What are the sounds that are most representative of human life on Earth?
In 1977, Voyager 1 and 2, two space probes, were launched by NASA to study the outer Solar System and beyond. They are the first probes to leave the Solar System and are currently the farthest man-made objects from Earth.
Included aboard each space craft is a Golden Record. These records are intended to serve as artifacts representing the life and culture on Earth, should they ever be found by intelligent extraterrestrial life.
The sounds and other media included on the Golden Record were selected by a NASA committee chaired by Carl Sagan. They include the sounds of nature and animals, and musical selections from around the world.
The selections are inevitably dated, and skewed by the biases of the curators and those they answered to. For example, NASA did not allow the committee to include a photograph of a nude man and woman on the record.
At the same time, the Golden Record may end up being one of the most enduring human cultural artifacts ever produced.
Pop music is constantly changing. Thus Gold Noise is inexorably linked to the present moment.
The "Now That's What I Call Music!" (often shortened to "Now!") is a series of pop music compilation albums. Each entry features the latest hit singles, all on one disc. The series has been extremely successful, with over 100 million album sales worldwide since its inception.
The latest US release at the time of writing is Now That's What I Call Music! volume 37, which was released February 8, 2011.
Pop Music is increasingly being experienced via music videos on the internet. For example, Justin Bieber's "Baby (ft. Ludacris)" currently has over 500 million views on YouTube.
In Visual Gold Noise, we combine the top 10 music videos from YouTube/VEVO (as viewed on March 8, 2011).
The video content was combined by exploiting compression algorithms used to efficiently transmit video over the internet. Basically, a service such as YouTube will not send the image of every frame of video, but instead will only send the difference between the previous frame and the new frame. In Visual Gold Noise, at every frame, we take each of these ten frame differences (from each of the ten videos) and apply them simultaneously.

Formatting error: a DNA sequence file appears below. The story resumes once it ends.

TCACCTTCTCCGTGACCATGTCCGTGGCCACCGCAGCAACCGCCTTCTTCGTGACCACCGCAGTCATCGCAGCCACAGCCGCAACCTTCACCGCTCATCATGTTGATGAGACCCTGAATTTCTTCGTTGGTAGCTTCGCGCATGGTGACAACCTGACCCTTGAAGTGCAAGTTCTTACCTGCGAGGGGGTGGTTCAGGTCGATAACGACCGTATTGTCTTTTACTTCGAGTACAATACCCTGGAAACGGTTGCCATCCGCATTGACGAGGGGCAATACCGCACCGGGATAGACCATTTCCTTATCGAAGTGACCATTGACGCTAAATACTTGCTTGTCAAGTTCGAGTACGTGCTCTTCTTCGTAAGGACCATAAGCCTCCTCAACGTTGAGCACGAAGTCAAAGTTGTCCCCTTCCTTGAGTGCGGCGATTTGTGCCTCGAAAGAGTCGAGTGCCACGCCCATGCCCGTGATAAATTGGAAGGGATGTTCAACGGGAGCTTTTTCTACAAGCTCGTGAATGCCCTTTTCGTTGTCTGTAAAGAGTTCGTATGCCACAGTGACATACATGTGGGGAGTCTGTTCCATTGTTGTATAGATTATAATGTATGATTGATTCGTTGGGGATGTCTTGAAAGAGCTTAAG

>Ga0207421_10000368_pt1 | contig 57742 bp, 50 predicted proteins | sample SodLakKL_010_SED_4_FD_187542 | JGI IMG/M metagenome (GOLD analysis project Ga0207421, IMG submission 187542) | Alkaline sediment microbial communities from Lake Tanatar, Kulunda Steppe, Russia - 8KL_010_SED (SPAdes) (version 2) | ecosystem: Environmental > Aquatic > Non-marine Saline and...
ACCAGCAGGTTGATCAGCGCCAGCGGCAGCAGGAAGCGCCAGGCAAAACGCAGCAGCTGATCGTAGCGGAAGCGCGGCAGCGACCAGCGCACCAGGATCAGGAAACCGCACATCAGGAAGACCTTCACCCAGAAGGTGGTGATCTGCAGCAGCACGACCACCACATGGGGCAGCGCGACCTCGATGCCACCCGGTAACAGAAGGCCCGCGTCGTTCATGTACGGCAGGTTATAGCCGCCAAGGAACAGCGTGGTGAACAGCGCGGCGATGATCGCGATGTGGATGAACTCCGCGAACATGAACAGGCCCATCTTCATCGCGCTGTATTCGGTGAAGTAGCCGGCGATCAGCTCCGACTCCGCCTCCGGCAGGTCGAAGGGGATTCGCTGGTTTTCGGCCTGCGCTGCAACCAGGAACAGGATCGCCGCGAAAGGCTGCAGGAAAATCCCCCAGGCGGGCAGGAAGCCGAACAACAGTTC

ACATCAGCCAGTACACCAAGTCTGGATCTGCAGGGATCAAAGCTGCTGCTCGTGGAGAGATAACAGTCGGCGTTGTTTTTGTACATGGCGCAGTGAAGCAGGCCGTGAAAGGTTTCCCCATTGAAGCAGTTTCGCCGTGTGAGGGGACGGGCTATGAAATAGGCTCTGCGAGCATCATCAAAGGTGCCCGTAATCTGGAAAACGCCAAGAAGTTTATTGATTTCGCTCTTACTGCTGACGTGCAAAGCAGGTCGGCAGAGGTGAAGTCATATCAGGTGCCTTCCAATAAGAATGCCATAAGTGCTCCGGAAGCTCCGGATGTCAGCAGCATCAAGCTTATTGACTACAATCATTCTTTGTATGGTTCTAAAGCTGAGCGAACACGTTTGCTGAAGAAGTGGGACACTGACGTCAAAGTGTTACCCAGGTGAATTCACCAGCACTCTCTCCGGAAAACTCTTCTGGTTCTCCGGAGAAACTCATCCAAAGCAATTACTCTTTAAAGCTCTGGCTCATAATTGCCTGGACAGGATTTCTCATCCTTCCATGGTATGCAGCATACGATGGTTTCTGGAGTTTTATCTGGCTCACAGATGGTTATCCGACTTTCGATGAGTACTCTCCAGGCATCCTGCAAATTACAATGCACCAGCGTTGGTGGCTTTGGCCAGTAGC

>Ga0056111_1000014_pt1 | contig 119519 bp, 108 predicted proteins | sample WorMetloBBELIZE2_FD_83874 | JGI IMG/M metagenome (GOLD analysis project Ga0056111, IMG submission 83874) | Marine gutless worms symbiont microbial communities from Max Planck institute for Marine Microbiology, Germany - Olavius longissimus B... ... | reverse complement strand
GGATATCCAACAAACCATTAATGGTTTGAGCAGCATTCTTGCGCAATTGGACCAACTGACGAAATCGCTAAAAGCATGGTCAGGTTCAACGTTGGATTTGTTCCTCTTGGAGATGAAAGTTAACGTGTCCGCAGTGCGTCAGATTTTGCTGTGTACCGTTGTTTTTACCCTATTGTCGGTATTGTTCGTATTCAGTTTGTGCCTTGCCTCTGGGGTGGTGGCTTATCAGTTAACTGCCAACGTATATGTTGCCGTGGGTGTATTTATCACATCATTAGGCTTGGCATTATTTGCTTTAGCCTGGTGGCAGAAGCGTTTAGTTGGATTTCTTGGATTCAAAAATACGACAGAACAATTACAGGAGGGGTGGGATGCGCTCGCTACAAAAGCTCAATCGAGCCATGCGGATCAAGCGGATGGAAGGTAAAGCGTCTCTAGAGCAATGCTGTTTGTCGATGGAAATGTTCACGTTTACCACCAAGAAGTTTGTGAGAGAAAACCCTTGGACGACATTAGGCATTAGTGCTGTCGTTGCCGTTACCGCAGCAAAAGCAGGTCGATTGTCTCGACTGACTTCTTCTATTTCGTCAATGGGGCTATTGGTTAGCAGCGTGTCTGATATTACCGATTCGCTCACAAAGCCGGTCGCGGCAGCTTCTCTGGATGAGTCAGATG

Tom Butterworth's Datamosh Plugin for Quartz Composer was used to create this effect.
Launch International Gold Noise
Does Gold Noise sound different in every country?
The International Gold Noise web page lets us hear live Gold Noise in countries all over the world. It does this by searching for Shoutcast radio stations (a technology for streaming music over the internet) within a country-code top level domain (for example .jp for Japan). It takes the first twenty results and attempts to connect to each of them simultaneously.
The Gold Noise project explores the relationship between signal and noise, desirable and undesirable sound. We find that when all desirable sound is played at once, it creates noise, Gold Noise.
Is Gold Noise desirable or undesirable? Is the distinction between desirable and undesirable sound a dualism that can be transcended?
Some forms of meditation seek to transcend dualities by focusing awareness on the constant passing of one moment to the next without judgement or attachment.
The Gold Noise Meditation space consists of a circle of radios, each tuned to a different radio station in the vicinity. The practitioner sits in the center of the circle. By tuning in to the constant stream of invisible transmissions which surround us, but hearing this sound as it is, as neither desirable nor undesirable, as Gold Noise, the practitioner seeks to become one with the present.